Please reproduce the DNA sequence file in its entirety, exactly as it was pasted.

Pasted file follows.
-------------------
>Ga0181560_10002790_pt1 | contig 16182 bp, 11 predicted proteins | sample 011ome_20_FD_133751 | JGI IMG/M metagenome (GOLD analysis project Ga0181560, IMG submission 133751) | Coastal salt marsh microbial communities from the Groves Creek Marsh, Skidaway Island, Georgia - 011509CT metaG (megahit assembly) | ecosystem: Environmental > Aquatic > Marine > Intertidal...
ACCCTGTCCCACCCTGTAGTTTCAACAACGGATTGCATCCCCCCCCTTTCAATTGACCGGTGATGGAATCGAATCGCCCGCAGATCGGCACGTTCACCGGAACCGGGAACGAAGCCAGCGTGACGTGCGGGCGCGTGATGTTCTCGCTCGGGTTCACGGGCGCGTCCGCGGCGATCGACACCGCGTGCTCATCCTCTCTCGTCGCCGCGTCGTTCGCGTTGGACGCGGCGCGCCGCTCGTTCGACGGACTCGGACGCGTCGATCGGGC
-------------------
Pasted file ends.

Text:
>Ga0181560_10002790_pt1 | contig 16182 bp, 11 predicted proteins | sample 011ome_20_FD_133751 | JGI IMG/M metagenome (GOLD analysis project Ga0181560, IMG submission 133751) | Coastal salt marsh microbial communities from the Groves Creek Marsh, Skidaway Island, Georgia - 011509CT metaG (megahit assembly) | ecosystem: Environmental > Aquatic > Marine > Intertidal...
ACCCTGTCCCACCCTGTAGTTTCAACAACGGATTGCATCCCCCCCCTTTCAATTGACCGGTGATGGAATCGAATCGCCCGCAGATCGGCACGTTCACCGGAACCGGGAACGAAGCCAGCGTGACGTGCGGGCGCGTGATGTTCTCGCTCGGGTTCACGGGCGCGTCCGCGGCGATCGACACCGCGTGCTCATCCTCTCTCGTCGCCGCGTCGTTCGCGTTGGACGCGGCGCGCCGCTCGTTCGACGGACTCGGACGCGTCGATCGGGC